Fast‐scan cyclic voltammetry (FSCV) is an established method for measuring dopamine (DA) levels in the brain in real time. However, it is difficult to discriminate DA from other monoamines such as serotonin (5‐hydroxytryptamine, 5‐HT) and norepinephrine (NE). We report a novel DA‐specific biosensor consisting of a carbon‐fiber electrode coated with an ion‐exchange membrane, a layer containing monoamine oxidase B, and a cellulose membrane. We performed FSCV using the probe to monitor the amount of DA in vitro and in vivo. First, we measured currents in vitro in phosphate‐buffered saline as we added one micromole each of DA, 5‐HT, and NE. The results confirmed that the biosensor selectively detected DA. Next, we implanted the probe in the striatum of male rats to investigate whether it could selectively detect changes in the DA content in vivo. The probe detected both the tonic change induced by methamphetamine administration and the phasic change induced by electrical stimulation of the medial forebrain bundle. In contrast, the electrode in the 6‐hydroxydopamine–lesioned striatum did not respond to systemic selective serotonin or serotonin/norepinephrine reuptake inhibitors, confirming its selectivity. Furthermore, the probe in the striatum could still detect changes in the DA level 1 week after electrode implantation. The results suggest that the novel biosensor can measure real‐time changes in DA levels in vivo with a relatively high signal‐to‐noise ratio.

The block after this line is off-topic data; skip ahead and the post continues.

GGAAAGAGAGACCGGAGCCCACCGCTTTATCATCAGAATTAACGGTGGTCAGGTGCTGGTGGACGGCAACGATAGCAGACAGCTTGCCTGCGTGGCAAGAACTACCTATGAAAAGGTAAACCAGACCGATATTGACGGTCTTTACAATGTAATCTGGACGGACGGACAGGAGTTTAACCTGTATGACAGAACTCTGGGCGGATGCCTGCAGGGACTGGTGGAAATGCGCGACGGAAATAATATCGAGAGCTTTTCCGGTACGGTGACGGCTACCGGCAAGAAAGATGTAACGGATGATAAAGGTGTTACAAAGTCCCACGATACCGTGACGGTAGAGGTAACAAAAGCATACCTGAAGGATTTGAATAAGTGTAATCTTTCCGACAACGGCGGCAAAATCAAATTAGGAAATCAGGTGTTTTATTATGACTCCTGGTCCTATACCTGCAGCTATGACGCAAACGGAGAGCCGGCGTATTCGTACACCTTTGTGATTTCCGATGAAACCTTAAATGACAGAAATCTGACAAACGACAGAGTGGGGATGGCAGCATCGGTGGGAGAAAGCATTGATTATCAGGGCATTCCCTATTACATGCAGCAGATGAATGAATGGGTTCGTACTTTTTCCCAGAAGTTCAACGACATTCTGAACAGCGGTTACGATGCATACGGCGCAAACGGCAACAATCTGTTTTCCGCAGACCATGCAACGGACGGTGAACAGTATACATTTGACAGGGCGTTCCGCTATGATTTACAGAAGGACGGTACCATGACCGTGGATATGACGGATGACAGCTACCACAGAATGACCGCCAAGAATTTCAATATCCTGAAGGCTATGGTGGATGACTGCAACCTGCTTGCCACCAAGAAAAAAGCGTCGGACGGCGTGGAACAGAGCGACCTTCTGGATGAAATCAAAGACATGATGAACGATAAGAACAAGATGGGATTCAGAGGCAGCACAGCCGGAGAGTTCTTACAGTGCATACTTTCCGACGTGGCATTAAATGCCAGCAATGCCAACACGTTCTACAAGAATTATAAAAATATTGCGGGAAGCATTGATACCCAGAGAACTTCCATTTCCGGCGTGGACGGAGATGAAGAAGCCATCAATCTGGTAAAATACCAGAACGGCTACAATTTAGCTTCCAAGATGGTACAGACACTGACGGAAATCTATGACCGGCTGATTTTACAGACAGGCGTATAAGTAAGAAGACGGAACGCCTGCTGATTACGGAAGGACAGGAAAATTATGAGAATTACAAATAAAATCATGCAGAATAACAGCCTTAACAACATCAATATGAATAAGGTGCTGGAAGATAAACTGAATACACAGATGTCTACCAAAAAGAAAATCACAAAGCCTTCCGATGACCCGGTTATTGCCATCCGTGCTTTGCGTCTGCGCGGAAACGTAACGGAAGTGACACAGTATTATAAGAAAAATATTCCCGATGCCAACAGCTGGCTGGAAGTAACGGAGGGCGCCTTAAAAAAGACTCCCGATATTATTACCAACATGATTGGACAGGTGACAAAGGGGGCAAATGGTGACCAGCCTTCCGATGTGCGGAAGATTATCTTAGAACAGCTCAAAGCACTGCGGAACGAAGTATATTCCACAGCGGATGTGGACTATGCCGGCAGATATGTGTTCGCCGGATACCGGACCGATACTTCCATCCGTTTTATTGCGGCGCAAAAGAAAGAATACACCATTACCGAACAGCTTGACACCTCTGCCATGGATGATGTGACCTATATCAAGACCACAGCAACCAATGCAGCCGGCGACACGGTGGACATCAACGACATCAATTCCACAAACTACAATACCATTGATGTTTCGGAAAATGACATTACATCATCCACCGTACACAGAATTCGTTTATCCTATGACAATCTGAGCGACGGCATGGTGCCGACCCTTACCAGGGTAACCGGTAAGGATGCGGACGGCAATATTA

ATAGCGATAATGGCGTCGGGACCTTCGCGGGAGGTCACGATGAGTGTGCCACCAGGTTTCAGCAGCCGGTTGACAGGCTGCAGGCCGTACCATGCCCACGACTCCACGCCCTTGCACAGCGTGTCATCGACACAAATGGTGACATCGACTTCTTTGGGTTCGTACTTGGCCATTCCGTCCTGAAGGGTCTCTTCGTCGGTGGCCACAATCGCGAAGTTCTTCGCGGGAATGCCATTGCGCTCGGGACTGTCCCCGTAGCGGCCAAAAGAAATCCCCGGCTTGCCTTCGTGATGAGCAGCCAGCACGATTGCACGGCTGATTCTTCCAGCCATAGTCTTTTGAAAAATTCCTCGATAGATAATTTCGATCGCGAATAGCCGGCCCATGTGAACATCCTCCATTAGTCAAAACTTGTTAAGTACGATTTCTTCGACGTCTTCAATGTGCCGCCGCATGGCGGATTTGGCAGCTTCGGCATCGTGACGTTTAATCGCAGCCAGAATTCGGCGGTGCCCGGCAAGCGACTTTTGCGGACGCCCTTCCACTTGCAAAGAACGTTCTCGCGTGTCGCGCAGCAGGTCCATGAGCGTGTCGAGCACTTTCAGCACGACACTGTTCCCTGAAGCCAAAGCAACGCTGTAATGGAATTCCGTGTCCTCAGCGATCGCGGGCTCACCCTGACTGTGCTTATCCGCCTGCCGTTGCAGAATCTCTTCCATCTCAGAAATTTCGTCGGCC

Journal of Neuroscience Research – Wiley
Published: Jan 1, 2018
Keywords: ; ;
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